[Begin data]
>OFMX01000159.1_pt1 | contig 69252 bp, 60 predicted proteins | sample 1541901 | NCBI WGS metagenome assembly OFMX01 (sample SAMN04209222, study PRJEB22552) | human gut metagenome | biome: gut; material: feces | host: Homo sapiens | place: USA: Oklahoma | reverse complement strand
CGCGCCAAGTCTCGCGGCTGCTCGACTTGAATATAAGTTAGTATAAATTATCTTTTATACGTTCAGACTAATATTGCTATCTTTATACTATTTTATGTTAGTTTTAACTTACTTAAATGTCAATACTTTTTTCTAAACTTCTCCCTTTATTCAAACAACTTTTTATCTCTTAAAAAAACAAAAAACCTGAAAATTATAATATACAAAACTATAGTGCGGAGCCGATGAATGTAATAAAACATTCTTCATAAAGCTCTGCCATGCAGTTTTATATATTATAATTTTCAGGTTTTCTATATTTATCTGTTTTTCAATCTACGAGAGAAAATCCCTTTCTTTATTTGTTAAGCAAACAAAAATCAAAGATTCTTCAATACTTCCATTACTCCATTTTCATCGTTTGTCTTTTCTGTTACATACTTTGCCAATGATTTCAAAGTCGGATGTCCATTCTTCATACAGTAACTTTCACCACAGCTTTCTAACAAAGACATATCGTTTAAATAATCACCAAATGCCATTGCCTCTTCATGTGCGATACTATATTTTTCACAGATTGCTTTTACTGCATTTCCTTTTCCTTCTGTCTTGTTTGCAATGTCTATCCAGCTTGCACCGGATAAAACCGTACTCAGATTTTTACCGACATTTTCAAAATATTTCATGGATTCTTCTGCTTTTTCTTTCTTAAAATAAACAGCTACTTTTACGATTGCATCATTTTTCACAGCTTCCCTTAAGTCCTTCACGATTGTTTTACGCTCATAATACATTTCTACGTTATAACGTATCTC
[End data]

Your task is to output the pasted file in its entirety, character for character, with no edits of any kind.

>OFMX01000159.1_pt1 | contig 69252 bp, 60 predicted proteins | sample 1541901 | NCBI WGS metagenome assembly OFMX01 (sample SAMN04209222, study PRJEB22552) | human gut metagenome | biome: gut; material: feces | host: Homo sapiens | place: USA: Oklahoma | reverse complement strand
CGCGCCAAGTCTCGCGGCTGCTCGACTTGAATATAAGTTAGTATAAATTATCTTTTATACGTTCAGACTAATATTGCTATCTTTATACTATTTTATGTTAGTTTTAACTTACTTAAATGTCAATACTTTTTTCTAAACTTCTCCCTTTATTCAAACAACTTTTTATCTCTTAAAAAAACAAAAAACCTGAAAATTATAATATACAAAACTATAGTGCGGAGCCGATGAATGTAATAAAACATTCTTCATAAAGCTCTGCCATGCAGTTTTATATATTATAATTTTCAGGTTTTCTATATTTATCTGTTTTTCAATCTACGAGAGAAAATCCCTTTCTTTATTTGTTAAGCAAACAAAAATCAAAGATTCTTCAATACTTCCATTACTCCATTTTCATCGTTTGTCTTTTCTGTTACATACTTTGCCAATGATTTCAAAGTCGGATGTCCATTCTTCATACAGTAACTTTCACCACAGCTTTCTAACAAAGACATATCGTTTAAATAATCACCAAATGCCATTGCCTCTTCATGTGCGATACTATATTTTTCACAGATTGCTTTTACTGCATTTCCTTTTCCTTCTGTCTTGTTTGCAATGTCTATCCAGCTTGCACCGGATAAAACCGTACTCAGATTTTTACCGACATTTTCAAAATATTTCATGGATTCTTCTGCTTTTTCTTTCTTAAAATAAACAGCTACTTTTACGATTGCATCATTTTTCACAGCTTCCCTTAAGTCCTTCACGATTGTTTTACGCTCATAATACATTTCTACGTTATAACGTATCTC